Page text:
Industry speaks out on iPhone's gaming position

It's strong and profitable – even for the big boys

Industry speaks out on iPhone's gaming position

The Wall Street Journal has been talking with the games industry to evaluate the iPhone's position in the market not alongside mobile phones, but handheld consoles. This isn't a new argument, however, as we looked at the competition the iPhone was providing to the handheld market recently here on Pocket Gamer.

But Steve Jobs has never really pushed the gaming side of the iPhone until recently, and it seems he's now as interested in placing the device as a games system as much as anyone.

"I think the iPhone and iPod touch may emerge as really viable devices in the mobile games market this holiday season," he says.

A more solid endorsement comes from the games developers themselves. And we're not talking about back bedroom programmers, but the heavy hitters who've known considerable success in all consoles and mobile markets, such as Sega.

"Games sold via the App Store are the most profitable in terms of any of the formats we work on," Simon Jeffery, U.S. president of Sega, explains regarding Apple taking a 30% cut off the top of any iPhone app sales.

In another interview for, Apple's veep of hardware product marketing Greg Joswiak threw the gauntlet down with the DS and PSP hardware updates, beginning by stating that the iPhone has more games available than both handheld consoles combined."The graphics capability is greater than the DS, we have multitouch, the screen is larger and there's an accelerometer. And we have the App Store. I think it's the future of gaming," he says.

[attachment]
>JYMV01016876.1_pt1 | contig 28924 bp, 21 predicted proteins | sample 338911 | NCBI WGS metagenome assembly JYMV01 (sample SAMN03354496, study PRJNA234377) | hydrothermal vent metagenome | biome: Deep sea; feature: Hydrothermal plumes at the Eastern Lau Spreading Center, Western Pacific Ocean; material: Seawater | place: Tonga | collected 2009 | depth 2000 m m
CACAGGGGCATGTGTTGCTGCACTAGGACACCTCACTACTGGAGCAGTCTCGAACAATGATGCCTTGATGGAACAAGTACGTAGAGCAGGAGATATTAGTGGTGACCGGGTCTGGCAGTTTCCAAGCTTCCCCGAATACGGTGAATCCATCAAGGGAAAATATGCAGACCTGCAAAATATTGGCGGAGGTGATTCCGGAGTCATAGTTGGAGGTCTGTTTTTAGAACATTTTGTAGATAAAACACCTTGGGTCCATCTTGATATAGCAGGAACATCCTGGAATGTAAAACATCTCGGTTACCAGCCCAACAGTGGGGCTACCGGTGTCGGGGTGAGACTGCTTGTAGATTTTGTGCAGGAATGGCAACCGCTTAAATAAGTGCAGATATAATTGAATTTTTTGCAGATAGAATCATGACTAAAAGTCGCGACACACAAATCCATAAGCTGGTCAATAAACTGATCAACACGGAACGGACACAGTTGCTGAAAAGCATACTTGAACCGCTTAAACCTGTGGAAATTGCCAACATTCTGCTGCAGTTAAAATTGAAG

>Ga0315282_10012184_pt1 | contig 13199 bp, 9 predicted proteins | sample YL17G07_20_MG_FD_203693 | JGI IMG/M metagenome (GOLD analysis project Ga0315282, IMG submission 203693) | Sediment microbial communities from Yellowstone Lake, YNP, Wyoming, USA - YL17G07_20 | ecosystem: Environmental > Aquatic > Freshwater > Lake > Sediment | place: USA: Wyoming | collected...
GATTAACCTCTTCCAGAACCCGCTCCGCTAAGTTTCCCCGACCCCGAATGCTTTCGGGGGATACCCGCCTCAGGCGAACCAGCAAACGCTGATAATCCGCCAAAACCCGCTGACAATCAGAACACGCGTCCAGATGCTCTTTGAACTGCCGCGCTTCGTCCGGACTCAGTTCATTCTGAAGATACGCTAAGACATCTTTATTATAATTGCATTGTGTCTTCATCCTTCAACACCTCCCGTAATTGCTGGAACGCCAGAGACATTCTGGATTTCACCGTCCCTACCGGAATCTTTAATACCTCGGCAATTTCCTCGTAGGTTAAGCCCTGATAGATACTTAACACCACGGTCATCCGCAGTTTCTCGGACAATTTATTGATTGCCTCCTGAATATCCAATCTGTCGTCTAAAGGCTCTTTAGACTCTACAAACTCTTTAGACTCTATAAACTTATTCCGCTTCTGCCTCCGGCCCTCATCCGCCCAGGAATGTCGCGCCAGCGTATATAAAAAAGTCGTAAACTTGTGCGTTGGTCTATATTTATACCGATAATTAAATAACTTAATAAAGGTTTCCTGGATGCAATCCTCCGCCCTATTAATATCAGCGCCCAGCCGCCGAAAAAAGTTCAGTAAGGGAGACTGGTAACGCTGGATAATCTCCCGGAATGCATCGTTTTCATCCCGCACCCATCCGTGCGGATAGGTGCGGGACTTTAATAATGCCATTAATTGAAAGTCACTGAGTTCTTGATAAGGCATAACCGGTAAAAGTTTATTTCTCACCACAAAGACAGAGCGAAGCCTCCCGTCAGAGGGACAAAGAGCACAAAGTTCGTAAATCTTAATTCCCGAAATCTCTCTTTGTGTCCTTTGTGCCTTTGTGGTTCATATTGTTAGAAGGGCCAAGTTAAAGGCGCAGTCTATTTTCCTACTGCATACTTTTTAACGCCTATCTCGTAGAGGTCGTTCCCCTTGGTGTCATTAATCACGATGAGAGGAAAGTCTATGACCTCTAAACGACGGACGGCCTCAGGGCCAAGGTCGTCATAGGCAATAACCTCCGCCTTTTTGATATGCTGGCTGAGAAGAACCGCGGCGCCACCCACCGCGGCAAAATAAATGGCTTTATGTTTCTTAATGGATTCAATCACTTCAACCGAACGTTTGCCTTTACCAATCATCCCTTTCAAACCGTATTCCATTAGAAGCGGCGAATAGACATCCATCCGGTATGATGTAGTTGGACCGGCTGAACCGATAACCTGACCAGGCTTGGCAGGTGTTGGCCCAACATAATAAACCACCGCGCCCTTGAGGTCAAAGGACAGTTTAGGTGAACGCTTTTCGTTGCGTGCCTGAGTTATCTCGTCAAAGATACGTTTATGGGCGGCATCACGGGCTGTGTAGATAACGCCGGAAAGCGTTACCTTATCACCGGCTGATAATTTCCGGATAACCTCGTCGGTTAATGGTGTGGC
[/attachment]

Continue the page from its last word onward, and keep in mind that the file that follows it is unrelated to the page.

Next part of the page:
Also quoted in the Wall Street Journal article is ex-EA executive Neil Young, who left the gaming giant to found Ngmoco – a software house dedicated to developing iPhone games.

"It feels to me like there's a real threat to [Sony's and Nintendo's] business from the iPhone," says Young.

As much as it's a very subjective topic, and the iPhone is still enjoying the novelty phase of its existence that's long passed with the DS and PSP, there have been some very convincing arguments for the handset's ability to go toe to toe with the big boys.

Gamers are acutely aware that it's not hardware that creates success, however, but software – if the iPhone can nail itself some recognisable, killer games in the next few months (despite 1500 games being available, not many stand out as must-have titles) we believe it could indeed have a genuine shot at the handheld gaming title.

Check out the two articles (Wall Street Journal and and let us know your thoughts.

Yes. Spanner's his real name. And, yes, he's heard that joke before.